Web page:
Here is the most recent pet peeve for me to rave about: pharmacies that barely fill your prescription, place it in a bag, don’t tell you, and charge you full price.
Can I hear an “Oh hell NO!”
Yes, this happens. It’s very irritating. You leave the pharmacy happy you received your medication AT ALL, usually after a couple hour wait, only to discover that you’ve been tricked into paying full price up front for a fraction of the prescription.
Usually, if confronted, there is an excuse, such as “Oh, that’s all we have in stock.”
Okay, then WHY did you not tell me? Were you trying to sneak it by me? Are you banking on the idea that I won’t be back to fill the rest and you’ll make out with an entire payment for partially providing care?
That’s fraud. It’s wrong, plain and simple, black and white.
But the problem here goes far beyond money. Defrauding the ill is a new low to make money off the sick.
From a public health perspective, this behavior could cause a crisis of anti-biotic resistant strains of diseases.
Has everyone heard about MRSA scares? MR stands for methicillin resistant. This disease is a huge problem because antibiotics don’t work. It takes weeks of the strongest, broadest spectrum antibiotics to fix, if it’s fixable at all.
How was this made? Through people partially taking their antibiotic prescriptions. Previously, providers thought that patients were at fault for stopping antibiotics when they feel better giving bacteria the opportunity to adapt and become resistant.
Always take your entire prescription of antibiotics.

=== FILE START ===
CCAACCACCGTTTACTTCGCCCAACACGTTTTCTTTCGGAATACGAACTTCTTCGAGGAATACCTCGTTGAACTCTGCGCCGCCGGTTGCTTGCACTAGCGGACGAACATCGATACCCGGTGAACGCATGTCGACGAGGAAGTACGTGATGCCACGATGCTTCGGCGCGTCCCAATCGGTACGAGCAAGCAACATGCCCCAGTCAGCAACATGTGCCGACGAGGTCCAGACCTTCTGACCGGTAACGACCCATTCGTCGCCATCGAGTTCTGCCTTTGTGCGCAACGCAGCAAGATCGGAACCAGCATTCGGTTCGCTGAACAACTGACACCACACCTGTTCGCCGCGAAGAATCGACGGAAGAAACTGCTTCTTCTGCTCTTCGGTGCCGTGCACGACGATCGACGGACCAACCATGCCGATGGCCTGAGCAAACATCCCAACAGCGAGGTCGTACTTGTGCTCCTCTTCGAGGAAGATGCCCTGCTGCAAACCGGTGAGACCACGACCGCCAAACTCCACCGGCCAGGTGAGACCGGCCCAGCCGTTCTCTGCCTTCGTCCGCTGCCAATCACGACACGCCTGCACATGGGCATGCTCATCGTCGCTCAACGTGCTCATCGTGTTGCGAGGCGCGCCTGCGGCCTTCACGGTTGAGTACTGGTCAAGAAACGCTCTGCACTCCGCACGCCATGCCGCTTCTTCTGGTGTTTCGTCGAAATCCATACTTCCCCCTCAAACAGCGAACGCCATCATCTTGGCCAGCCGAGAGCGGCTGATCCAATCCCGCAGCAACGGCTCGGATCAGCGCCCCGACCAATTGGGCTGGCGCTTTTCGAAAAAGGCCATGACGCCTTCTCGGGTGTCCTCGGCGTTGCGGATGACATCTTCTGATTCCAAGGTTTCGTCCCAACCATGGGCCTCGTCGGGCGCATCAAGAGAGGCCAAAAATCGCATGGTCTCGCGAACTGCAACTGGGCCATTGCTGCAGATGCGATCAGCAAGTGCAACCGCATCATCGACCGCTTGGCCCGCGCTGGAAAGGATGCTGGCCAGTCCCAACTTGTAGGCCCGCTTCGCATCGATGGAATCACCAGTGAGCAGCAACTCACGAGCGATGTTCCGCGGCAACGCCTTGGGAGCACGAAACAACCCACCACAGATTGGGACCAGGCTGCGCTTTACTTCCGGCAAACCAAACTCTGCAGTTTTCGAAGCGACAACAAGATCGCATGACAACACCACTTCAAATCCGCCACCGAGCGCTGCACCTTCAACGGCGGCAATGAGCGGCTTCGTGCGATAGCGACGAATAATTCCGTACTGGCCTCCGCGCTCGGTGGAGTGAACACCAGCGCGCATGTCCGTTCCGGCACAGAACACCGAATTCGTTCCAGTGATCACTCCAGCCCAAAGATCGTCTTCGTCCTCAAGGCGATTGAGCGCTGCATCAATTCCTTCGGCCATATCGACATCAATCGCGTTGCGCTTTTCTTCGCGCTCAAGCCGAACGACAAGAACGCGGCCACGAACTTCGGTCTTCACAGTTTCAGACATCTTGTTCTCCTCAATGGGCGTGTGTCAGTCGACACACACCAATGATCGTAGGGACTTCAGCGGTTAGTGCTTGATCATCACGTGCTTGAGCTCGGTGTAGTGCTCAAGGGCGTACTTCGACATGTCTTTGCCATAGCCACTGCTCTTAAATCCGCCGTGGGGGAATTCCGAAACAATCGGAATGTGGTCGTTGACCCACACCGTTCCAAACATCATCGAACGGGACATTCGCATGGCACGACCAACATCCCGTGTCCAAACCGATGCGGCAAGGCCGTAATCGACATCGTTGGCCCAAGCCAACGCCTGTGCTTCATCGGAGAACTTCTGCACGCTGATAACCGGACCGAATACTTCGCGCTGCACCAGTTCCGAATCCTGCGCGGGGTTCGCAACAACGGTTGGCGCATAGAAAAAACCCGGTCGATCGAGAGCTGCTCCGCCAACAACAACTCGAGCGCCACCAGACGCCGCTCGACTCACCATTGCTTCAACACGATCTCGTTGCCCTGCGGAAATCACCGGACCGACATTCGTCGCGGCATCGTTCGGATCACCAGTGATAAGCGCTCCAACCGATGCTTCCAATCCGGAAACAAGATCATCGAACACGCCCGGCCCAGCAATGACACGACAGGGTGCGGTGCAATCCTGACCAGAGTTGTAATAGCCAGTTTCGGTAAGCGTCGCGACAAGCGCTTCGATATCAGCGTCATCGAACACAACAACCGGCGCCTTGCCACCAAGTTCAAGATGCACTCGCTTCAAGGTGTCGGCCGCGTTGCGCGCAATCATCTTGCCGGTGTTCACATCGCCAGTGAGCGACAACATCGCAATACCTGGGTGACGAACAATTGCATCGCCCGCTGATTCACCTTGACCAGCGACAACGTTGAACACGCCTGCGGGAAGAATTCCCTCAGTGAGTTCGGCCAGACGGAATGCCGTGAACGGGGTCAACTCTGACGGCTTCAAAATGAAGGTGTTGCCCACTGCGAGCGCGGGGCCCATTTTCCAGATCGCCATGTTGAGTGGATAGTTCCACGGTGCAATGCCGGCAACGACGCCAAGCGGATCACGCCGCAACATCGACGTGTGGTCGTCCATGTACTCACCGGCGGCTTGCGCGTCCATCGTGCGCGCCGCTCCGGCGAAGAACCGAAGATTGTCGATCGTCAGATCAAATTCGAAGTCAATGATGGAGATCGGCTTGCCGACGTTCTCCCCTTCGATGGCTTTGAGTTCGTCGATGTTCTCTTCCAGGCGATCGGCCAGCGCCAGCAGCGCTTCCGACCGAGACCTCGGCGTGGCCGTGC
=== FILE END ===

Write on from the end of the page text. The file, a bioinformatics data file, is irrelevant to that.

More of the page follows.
Now people are cutting back due to funds and taking partial scripts, and to add insult to injury, THE PHARMACY IS PROVIDING PARTIAL SCRIPTS.
NO! Big pharm is not looking at the big picture here.
Let’s use an example, say a 5 year old with an ear infection who receives a prescription for Amoxillin goes to a pharmacy in VT that does not have the entire dose for the child.
First of all, who let’s this happen during winter in New England?
Now the pharmacy, just doesn’t tell the mom, and fills the script. When they get home she realizes she only has two doses!
Who is going to drag a sick kid out at night after trekking around offices and pharmacies when it is -16 degrees outside?
Not me. Not many people. That sounds like a circle of hell to me.
The kid gets partially treated, not because of the doctor or the parent, but because of the pharmacy.
There is no guarantee that when you go back to the pharmacy they’ll have it in stock. They’ll say “You have to what until Monday when a shipment comes in.” or they may ask you to wait 24 hours to get your refill.
Guess what? That kid could miss 4 doses at a very pivotal point in treatment, and the amoxicillin that may have worked, now doesn’t. Then it’s time to move on to a bigger, badder prescription for the child who has about 70 more years of life expectancy to make more resistant strains of bacteria.
This is going to be a progressing public health care problem. You’ve all been warned.
Baldies' Blog began originally in the UK by a 26 year old journalist with a blood cancer on a mission to inform the world about bone marrow donation.
He has since died, and I took on the cause of making cancer care more transparent for everybody.
Cancer is a disease that will touch everybody through diagnosis or affiliation: 1 in 2 men will be diagnosed and 1 in 3 woman will hear those words, "You Have Cancer."
I invite you to read how I feel along my journey and
how I am continuing to live a full life alongside my Hodgkin's lymphoma, with me controlling my cancer, not my cancer controlling me.
I hope that "Baldies' Blog" will prepare you to handle whatever life sends you, but especially if it's the message, "You Have Cancer."